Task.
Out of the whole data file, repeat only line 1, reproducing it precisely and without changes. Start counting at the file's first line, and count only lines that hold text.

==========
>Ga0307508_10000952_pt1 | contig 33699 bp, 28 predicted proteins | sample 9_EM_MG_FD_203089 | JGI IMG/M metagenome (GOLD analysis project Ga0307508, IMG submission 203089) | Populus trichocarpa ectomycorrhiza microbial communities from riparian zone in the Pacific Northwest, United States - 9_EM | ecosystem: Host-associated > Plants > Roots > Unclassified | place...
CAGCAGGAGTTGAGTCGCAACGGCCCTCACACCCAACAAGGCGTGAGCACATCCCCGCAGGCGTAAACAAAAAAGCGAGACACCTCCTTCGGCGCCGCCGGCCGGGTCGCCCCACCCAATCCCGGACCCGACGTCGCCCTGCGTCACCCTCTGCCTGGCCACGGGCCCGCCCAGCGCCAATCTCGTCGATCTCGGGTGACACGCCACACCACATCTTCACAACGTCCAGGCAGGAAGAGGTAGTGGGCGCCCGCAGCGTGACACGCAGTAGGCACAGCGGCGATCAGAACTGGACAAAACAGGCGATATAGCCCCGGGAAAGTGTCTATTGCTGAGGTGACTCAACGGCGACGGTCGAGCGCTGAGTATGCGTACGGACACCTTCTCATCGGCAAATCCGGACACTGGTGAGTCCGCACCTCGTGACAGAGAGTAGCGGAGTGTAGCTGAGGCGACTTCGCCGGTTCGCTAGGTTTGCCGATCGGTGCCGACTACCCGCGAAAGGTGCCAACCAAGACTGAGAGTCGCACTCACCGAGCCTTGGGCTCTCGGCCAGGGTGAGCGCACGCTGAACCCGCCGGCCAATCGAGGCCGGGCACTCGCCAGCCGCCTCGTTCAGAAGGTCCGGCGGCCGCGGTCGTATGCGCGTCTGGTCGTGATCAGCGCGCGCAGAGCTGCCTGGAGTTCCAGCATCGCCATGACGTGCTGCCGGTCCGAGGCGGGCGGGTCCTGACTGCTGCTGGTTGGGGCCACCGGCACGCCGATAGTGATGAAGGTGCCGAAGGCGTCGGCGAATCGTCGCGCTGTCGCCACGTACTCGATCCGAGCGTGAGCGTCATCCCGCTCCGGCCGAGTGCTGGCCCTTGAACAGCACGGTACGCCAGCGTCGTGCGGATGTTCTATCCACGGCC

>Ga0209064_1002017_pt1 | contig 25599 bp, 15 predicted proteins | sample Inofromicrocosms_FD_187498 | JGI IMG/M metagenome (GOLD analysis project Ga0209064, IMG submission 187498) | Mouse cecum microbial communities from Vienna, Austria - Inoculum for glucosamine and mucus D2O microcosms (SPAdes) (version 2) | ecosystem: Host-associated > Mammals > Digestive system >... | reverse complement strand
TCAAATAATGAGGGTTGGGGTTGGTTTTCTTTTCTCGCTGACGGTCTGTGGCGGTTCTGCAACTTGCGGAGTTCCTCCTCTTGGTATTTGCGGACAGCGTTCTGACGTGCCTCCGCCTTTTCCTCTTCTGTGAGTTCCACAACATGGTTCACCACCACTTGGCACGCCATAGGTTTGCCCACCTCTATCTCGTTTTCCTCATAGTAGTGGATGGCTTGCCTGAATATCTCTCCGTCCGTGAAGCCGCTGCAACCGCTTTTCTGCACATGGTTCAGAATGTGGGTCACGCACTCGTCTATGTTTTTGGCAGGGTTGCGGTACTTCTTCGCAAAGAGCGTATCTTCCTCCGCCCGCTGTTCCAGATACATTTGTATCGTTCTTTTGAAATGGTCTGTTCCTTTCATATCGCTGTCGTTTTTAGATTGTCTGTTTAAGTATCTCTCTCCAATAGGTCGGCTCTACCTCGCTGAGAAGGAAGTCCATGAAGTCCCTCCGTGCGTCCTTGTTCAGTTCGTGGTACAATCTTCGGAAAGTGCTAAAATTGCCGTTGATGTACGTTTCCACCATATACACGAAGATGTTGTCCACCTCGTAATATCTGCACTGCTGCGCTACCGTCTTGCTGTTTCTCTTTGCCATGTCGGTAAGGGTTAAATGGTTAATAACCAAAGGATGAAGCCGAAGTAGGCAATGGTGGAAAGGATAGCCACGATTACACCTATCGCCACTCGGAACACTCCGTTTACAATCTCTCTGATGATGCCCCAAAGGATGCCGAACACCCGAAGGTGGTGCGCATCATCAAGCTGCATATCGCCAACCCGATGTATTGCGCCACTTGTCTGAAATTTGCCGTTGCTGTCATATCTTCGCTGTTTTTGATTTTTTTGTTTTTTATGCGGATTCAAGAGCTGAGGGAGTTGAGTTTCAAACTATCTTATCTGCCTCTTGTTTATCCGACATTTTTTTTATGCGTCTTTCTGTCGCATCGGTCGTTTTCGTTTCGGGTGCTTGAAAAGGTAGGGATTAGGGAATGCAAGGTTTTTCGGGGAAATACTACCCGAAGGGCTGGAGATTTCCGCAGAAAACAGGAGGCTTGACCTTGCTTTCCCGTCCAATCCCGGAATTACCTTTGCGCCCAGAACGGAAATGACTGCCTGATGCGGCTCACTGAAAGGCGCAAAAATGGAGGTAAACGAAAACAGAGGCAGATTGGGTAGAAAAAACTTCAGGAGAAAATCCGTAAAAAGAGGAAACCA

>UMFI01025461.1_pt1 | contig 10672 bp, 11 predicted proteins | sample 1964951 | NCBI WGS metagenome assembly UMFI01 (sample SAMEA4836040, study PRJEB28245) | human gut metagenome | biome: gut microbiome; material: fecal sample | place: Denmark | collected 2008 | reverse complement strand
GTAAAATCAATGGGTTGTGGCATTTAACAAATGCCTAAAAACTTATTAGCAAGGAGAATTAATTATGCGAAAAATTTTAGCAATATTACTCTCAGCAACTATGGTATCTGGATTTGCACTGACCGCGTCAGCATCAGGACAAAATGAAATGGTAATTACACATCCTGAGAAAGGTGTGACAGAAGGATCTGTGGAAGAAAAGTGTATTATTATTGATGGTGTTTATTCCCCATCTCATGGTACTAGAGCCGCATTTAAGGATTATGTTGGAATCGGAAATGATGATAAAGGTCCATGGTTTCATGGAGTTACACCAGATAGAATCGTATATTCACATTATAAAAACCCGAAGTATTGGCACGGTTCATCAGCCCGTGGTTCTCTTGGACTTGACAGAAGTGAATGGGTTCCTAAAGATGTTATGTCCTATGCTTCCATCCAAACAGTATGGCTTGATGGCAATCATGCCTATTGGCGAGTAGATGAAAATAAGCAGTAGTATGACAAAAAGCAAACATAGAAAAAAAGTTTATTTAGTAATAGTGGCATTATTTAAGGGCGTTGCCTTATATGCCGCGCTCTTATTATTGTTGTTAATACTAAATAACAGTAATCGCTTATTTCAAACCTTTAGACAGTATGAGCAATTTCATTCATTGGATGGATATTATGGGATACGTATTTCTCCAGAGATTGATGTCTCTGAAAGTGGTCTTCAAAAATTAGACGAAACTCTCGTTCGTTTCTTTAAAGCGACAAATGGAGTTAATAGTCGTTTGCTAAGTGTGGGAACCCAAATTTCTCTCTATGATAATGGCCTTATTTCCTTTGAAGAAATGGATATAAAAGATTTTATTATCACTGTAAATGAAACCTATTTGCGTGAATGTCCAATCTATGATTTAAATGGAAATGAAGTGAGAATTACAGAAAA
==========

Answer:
>Ga0307508_10000952_pt1 | contig 33699 bp, 28 predicted proteins | sample 9_EM_MG_FD_203089 | JGI IMG/M metagenome (GOLD analysis project Ga0307508, IMG submission 203089) | Populus trichocarpa ectomycorrhiza microbial communities from riparian zone in the Pacific Northwest, United States - 9_EM | ecosystem: Host-associated > Plants > Roots > Unclassified | place...